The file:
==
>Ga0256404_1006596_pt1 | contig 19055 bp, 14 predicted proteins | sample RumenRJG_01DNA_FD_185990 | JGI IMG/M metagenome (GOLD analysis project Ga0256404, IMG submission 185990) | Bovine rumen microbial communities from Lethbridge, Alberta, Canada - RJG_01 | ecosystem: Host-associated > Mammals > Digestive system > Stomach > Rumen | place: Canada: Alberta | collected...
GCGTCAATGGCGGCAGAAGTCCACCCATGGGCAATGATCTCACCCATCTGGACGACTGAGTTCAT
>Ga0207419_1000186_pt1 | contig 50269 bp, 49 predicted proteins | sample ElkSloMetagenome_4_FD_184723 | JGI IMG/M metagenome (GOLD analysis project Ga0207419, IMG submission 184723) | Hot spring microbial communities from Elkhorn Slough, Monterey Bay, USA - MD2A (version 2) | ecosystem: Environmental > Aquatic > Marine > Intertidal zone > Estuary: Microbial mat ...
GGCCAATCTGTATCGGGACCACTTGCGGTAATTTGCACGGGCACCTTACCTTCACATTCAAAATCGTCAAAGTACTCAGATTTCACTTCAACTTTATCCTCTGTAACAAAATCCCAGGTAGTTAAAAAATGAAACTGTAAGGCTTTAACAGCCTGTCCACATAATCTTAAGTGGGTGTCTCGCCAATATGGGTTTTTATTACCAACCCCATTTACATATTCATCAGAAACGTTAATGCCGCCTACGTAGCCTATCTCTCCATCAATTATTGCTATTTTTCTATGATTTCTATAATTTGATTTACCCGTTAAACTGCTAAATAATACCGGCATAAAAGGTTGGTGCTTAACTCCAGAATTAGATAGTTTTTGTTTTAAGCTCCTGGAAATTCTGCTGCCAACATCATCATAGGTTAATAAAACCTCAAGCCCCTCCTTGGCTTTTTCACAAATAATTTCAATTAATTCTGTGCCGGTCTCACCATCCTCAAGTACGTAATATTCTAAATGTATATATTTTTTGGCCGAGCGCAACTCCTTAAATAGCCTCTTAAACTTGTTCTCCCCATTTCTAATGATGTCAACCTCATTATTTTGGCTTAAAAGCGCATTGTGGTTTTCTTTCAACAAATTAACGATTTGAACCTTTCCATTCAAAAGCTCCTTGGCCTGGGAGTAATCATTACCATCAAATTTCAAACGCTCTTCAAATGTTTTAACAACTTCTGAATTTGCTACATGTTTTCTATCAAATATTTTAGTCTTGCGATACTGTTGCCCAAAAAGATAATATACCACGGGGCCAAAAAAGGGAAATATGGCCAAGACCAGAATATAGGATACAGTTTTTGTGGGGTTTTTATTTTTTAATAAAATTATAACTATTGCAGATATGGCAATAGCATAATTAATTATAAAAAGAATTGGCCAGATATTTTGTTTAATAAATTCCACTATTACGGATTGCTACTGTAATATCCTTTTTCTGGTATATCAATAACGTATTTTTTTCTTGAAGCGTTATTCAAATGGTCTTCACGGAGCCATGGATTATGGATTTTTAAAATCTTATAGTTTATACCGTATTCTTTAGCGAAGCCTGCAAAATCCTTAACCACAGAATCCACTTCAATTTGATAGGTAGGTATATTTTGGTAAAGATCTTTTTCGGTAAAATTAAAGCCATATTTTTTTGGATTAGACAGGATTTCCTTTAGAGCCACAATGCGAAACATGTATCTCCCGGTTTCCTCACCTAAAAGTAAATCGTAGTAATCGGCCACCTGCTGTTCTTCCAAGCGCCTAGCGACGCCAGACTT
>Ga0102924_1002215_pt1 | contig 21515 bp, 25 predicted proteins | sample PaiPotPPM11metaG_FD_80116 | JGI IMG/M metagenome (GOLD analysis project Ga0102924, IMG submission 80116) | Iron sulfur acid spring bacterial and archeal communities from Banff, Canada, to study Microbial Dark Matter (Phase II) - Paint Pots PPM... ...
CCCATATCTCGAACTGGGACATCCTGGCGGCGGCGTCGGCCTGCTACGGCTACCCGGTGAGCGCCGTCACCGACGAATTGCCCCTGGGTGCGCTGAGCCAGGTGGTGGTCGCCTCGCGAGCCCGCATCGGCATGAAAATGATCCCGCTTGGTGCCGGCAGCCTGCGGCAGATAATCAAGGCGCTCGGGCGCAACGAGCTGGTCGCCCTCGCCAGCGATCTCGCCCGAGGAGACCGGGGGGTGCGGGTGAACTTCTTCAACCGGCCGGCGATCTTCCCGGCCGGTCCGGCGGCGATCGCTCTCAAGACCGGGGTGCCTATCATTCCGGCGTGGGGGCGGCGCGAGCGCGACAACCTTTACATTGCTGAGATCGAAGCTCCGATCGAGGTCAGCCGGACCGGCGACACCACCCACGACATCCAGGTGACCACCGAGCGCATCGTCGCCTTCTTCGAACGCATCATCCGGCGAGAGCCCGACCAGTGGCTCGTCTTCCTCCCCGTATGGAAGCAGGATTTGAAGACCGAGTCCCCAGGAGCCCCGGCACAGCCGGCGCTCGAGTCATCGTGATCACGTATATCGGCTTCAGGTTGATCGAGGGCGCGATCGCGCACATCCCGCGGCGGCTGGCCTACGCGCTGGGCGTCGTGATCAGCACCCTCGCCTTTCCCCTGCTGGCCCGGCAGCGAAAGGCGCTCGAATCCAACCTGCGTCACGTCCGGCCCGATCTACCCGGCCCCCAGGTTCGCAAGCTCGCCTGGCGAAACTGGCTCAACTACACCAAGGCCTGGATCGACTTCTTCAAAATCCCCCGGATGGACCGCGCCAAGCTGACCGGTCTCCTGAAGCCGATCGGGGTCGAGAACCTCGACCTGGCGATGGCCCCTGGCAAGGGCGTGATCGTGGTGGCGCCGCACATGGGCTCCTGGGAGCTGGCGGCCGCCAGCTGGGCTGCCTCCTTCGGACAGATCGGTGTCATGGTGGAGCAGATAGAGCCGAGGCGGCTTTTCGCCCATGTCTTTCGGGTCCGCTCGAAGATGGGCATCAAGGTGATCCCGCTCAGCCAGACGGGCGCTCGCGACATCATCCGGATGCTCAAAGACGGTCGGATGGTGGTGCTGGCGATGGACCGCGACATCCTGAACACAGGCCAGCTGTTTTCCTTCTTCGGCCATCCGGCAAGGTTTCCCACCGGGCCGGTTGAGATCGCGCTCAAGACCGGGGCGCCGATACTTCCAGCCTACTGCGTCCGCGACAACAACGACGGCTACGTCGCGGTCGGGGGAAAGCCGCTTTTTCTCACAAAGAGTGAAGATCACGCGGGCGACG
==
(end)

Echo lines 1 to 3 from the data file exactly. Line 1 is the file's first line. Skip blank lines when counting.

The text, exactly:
>Ga0256404_1006596_pt1 | contig 19055 bp, 14 predicted proteins | sample RumenRJG_01DNA_FD_185990 | JGI IMG/M metagenome (GOLD analysis project Ga0256404, IMG submission 185990) | Bovine rumen microbial communities from Lethbridge, Alberta, Canada - RJG_01 | ecosystem: Host-associated > Mammals > Digestive system > Stomach > Rumen | place: Canada: Alberta | collected...
GCGTCAATGGCGGCAGAAGTCCACCCATGGGCAATGATCTCACCCATCTGGACGACTGAGTTCAT
>Ga0207419_1000186_pt1 | contig 50269 bp, 49 predicted proteins | sample ElkSloMetagenome_4_FD_184723 | JGI IMG/M metagenome (GOLD analysis project Ga0207419, IMG submission 184723) | Hot spring microbial communities from Elkhorn Slough, Monterey Bay, USA - MD2A (version 2) | ecosystem: Environmental > Aquatic > Marine > Intertidal zone > Estuary: Microbial mat ...